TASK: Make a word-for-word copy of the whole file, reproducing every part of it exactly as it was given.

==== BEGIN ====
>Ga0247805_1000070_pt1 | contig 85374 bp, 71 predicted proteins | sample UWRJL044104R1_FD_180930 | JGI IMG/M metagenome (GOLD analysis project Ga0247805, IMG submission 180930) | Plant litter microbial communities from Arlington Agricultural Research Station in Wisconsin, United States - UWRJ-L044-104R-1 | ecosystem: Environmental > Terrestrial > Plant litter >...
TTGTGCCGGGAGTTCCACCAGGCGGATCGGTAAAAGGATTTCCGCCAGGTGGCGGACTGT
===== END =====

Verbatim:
>Ga0247805_1000070_pt1 | contig 85374 bp, 71 predicted proteins | sample UWRJL044104R1_FD_180930 | JGI IMG/M metagenome (GOLD analysis project Ga0247805, IMG submission 180930) | Plant litter microbial communities from Arlington Agricultural Research Station in Wisconsin, United States - UWRJ-L044-104R-1 | ecosystem: Environmental > Terrestrial > Plant litter >...
TTGTGCCGGGAGTTCCACCAGGCGGATCGGTAAAAGGATTTCCGCCAGGTGGCGGACTGT